“I will lift my eyes to the hills. From whence comes my help? My help comes from the Lord, the maker of heaven and earth.” Psalm 121:1-2
Growing up in Colorado Springs, I had the glorious privilege of waking every morning to the majestic view of 14,000 foot Pikes Peak, surrounded by pine covered foot hills, a view of which I never tired. I know some of what King David meant as he exclaimed, “I lift my eyes to the hills, from whence comes my help.” He likely had in mind those hills upon which Jerusalem was built. Here was his help situated in his worship of God and even possibly his birthplace, Bethlehem, nearby among the hills surrounding Jerusalem, which would also, long after, be the birthplace of his seed, his Master and Lord.
But then the hills also bring to mind to the student of Scripture the famous “mounts, hills, mountains” of the Word of God. The sign of God’s covenant promise, the rainbow, was first signified at Mount Ararat, where Noah’s ark came to rest after the flood receded and where an altar was built to worship God in thanksgiving for the miraculous deliverance from the waters that killed all living on the earth, except for Noah and his family. Then there is Mount Moriah, where Abraham was sent to sacrifice his son, Isaac, but God provided a ram substitute for Isaac in the last moment. This was a sacrifice to signify a later perfect substitute for our sin penalty, the Lord Jesus, on Mount Calvary. These two mounts could well have been the exact same location separated by centuries.
Another was Mount Sinai, where Moses met with God and received God’s Law in the form of two stone tablets, carved out with letters by the finger of God. Then there was Mount Carmel where Elijah did battle with the false prophets of Baal and God sent down fire to consume water, altar, and sacrifice. Later, now in the New Testament, there was the Mount of Transfiguration, where the Son of God received the imprimatur of His Father in the presence of Moses and Elijah and His three close disciples. Then there was the mount in Galilee upon which Jesus delivered the Sermon on the Mount in which He fleshed out the purpose of the Gospel in our lives in the Beatitudes; and then the Mount of Olives on which Jesus prayed prior to His crucifixion, sweating drops of blood; and Mount Calvary where the Son of God was sacrificed for our sin; finally, the Mount of His ascension into heaven to be seated at the right hand of God. All of these mounts are of great significance in the accomplishment of your salvation, intended to be remembered and increase your faith in the God who loves you.
So, lift your eyes to the hills, those mounts from where you draw your strength. What happened there on those “hills” were God’s planned works, bringing to fruition your salvation, a centuries-long foreshadowing of Mount Calvary in these Old Testament foretastes of what was to come (remember Jesus opening the Old Testament Scriptures to the two disciples on the road to Emmaus to reveal Himself in all its pages), and then following His crucifixion on Mount Calvary, His ascension-return to heaven from yet another hill-top. Yes, lift your eyes to “the hills” from which comes your strength. Be reminded of these events pointing down through the centuries to each step of God’s plan to bring about His salvation, and now, today, in the those long centuries beyond Calvary which precede the certain return of His Son from heaven. There are many centuries of saints lifting their eyes to those hills drawing strength from God who ever acts for you to be His. Then, in the end, believers will lift their eyes to view Jesus’ glorious coming on the clouds.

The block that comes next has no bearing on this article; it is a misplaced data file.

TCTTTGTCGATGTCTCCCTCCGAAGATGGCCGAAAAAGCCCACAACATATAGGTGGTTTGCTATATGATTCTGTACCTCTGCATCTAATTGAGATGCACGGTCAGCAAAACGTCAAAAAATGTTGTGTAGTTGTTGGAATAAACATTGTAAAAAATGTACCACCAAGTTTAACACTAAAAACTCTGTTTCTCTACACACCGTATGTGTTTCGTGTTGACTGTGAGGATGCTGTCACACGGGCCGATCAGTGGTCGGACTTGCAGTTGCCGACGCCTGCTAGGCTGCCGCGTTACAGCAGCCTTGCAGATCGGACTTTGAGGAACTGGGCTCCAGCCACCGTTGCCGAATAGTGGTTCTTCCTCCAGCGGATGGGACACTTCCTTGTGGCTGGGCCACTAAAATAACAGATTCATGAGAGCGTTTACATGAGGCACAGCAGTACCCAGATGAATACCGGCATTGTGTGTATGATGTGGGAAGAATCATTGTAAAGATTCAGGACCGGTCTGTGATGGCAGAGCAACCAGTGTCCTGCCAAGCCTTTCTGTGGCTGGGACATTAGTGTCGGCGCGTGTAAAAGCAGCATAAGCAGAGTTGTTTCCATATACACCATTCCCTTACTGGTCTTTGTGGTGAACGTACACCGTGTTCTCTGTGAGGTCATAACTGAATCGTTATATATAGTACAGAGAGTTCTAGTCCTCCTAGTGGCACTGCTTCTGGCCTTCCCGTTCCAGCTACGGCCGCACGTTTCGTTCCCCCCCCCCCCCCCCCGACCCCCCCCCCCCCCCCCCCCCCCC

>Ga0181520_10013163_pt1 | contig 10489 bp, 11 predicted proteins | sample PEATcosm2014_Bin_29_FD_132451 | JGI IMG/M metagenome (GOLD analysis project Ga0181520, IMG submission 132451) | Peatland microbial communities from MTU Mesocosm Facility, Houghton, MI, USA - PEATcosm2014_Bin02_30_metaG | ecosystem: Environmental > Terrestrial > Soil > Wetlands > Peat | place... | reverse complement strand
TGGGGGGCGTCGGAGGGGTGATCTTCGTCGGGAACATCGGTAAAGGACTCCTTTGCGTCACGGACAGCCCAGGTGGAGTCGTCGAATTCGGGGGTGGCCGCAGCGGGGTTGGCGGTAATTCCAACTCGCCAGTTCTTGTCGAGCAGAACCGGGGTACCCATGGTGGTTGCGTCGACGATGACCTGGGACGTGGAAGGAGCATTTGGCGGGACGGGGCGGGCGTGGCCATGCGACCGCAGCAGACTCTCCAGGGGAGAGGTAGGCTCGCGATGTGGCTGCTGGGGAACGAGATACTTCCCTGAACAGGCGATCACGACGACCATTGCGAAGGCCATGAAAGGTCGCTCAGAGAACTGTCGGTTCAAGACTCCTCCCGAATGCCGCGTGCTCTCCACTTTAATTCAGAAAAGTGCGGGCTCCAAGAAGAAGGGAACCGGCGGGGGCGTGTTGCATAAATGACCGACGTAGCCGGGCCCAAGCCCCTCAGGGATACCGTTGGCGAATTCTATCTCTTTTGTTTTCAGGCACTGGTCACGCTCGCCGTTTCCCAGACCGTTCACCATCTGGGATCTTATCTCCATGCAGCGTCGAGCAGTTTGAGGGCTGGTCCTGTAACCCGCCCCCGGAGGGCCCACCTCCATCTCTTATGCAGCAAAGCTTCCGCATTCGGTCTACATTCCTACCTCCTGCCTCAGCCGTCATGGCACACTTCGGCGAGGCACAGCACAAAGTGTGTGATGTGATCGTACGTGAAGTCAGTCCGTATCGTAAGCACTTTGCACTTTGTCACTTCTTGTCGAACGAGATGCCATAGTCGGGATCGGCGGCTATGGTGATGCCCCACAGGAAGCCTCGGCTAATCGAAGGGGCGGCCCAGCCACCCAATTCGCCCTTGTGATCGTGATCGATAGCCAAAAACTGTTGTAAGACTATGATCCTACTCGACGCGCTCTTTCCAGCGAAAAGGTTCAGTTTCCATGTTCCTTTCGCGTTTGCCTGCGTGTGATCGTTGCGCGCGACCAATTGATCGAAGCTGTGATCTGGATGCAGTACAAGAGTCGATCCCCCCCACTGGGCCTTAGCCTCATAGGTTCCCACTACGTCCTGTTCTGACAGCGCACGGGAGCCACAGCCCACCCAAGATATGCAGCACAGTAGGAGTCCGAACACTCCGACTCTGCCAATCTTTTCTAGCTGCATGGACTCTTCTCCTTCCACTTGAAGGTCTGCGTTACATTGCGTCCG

David’s words ring true for those who hang on God’s own words with the same passion in which David wrote them. This is how the Word of God engages you through His Spirit. His Word is so much more than mere stories upon stories and strings of names. It is a woven tapestry ever giving more revelation of fresh understanding to those who are unrelenting students of its pages. The Word of God never grows old or boring. If it does, it is not it that is boring, but its inattentive reader who is. The Word of God is living and dynamic. It is its critic, naysayer, and indifferent ignorer who are really dead. Your prayer should always be for the Spirit of God to open your eyes and ears to behold and appreciate wonderful things from its pages. Your faith rests and is increased on its ever revealing of Jesus, the fellowship of whom you yearn to grow into greater and greater intimacy.
“Teach me to feel that thou art always nigh. Teach me the struggles of the soul to bear, to check the rising doubt, the rebel sigh. Teach me the patience of unanswered prayer.”
(4th verse of George Croly’s hymn, “Spirit of God, Descend upon My Heart,” 1854)
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